Sometimes the world really does pass you by. When your hard work goes unnoticed or your accomplishments are not shared, you can feel like your work has no legacy.
Thanks to the efforts of one physicist, this will not be the case for some historically underrepresented women and minority scientists. Dr. Jessica Wade has written over 1,700 articles for Wikipedia to not only celebrate the accomplishments of these women but to encourage youth to pursue careers in STEM (science, technology, engineering, and math).
“When I woke up on January 1, 2018, I figured I’d set myself a challenge: one page about an awesome underrepresented group working in science and engineering every day that year,” Jessica told Diff.
She did just that and more.
Jessica’s work as a scientist has been honored internationally. In 2018, the London-based physicist was recognized by the royal family and awarded the British Empire Medal. Her research has specifically been helpful in advancing digital display technologies.
The accolades are nice, but Jessica doesn’t seek recognition. She simply wants to make sure that the contributions of other women scientists are known and celebrated.
She shared that one of her favorite biographies to work on was for scientist Gladys West. West, an African-American woman born in the 30s, did original mathematics later served as an integral part of the GPS systems we use today.
“She didn’t even know she was doing it! I saw a tweet about her in Black History Month, made the page that evening, and then a few months later she got picked by the BBC as one of their 100 women,” she said.
Since Jessica started working on the biography pages, she has since been awarded the Daphne Jackson Medal and Prize. And despite some of her Wikipedia entries being contested, she was also named Wikimedian of the year in 2019 for her efforts.
In addition to raising awareness about unsung scientists, she is also passionate about creating more opportunities for young girls to pursue the sciences. While access to quality scientific education is a growing issue, she said the effort to change this is in the hands of both parents and educators.
“People assume girls don’t choose science because they’re not inspired,” Jessica said. “Girls are already interested. It’s more about making students aware of the different careers in science and getting parents and teachers on board.”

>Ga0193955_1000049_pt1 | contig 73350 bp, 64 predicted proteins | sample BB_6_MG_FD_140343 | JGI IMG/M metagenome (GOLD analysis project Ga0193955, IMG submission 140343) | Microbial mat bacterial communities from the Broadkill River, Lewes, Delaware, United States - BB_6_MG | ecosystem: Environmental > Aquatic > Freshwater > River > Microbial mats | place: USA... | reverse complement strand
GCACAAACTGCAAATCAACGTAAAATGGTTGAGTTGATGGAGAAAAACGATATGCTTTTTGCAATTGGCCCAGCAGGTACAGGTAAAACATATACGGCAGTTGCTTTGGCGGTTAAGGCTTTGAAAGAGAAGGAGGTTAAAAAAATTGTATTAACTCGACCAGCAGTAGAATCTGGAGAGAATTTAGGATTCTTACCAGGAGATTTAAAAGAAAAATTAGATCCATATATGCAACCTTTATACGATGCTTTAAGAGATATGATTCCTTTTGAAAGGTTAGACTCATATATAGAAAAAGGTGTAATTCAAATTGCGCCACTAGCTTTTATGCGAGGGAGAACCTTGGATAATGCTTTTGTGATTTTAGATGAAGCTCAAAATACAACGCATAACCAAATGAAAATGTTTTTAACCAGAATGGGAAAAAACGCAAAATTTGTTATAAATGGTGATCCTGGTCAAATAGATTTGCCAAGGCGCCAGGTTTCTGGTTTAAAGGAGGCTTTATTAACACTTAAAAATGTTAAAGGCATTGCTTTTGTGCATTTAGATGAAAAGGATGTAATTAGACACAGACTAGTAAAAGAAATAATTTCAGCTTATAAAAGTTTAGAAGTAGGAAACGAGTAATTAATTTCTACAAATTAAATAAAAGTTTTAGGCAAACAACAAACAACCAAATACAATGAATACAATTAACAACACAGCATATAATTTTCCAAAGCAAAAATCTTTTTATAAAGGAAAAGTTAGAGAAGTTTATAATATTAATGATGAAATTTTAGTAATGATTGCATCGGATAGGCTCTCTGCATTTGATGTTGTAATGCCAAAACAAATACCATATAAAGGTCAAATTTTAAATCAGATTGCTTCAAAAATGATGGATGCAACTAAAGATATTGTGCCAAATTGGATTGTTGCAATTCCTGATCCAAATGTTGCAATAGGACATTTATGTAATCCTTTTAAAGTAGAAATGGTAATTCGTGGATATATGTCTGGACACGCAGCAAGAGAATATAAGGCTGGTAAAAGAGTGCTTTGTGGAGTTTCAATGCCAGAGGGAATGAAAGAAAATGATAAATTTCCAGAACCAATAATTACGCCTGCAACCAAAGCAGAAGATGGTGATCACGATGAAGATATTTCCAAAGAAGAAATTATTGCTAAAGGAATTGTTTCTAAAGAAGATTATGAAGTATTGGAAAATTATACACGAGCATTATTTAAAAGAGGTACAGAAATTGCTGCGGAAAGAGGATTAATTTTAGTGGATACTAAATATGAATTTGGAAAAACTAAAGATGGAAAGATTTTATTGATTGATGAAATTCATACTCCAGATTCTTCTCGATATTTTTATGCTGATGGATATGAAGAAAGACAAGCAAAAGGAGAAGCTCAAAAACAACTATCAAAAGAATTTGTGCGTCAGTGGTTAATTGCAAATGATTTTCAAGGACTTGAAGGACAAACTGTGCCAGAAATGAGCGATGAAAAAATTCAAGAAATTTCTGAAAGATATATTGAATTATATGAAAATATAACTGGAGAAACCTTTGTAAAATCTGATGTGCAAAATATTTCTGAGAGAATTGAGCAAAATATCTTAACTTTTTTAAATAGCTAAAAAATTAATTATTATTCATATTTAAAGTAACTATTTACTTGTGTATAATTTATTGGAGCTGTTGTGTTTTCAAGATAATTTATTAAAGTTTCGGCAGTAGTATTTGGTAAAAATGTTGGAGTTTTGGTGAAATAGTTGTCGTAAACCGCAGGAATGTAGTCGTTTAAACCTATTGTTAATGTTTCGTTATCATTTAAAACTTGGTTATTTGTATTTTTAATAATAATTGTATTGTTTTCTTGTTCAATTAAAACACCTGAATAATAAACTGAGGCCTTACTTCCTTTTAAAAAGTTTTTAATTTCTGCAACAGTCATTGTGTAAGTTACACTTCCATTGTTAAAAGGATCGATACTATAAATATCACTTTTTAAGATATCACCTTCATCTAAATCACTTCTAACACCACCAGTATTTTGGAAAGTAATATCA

Once students are made aware of these careers, it doesn’t stop there. They then need to be coached on next steps and how to navigate these fields, she says. And students of color in particular need more access to the application process. Diversity is key.
Jessica was raised by two physicians. She learned early that there are people in this world who were not able to attend private school like she did, nor were they afforded the same opportunities. Noting this as an adult, she knows things have to change.
“I genuinely believe that science is better when it’s done by diverse teams,” she said. “It’s also important because we’re designing new technologies or new scientific solutions to global problems, we want the teams of people creating them to reflect the societies that they’re serving.”
There’s a reason that all this innovation is important.
“Even if you don’t care about any of that, the world desperately needs more scientists and engineers,” Wade added. “Science can help solve the world’s biggest challenges — climate change, antibiotic resistance, emerging pandemic-inducing viruses.”
Our stories have the power to unite and inspire us. Jessica knows this and gave the world more than 1,000 stories to experience in an effort to acknowledge the unsung and remind us of the power of diversity.
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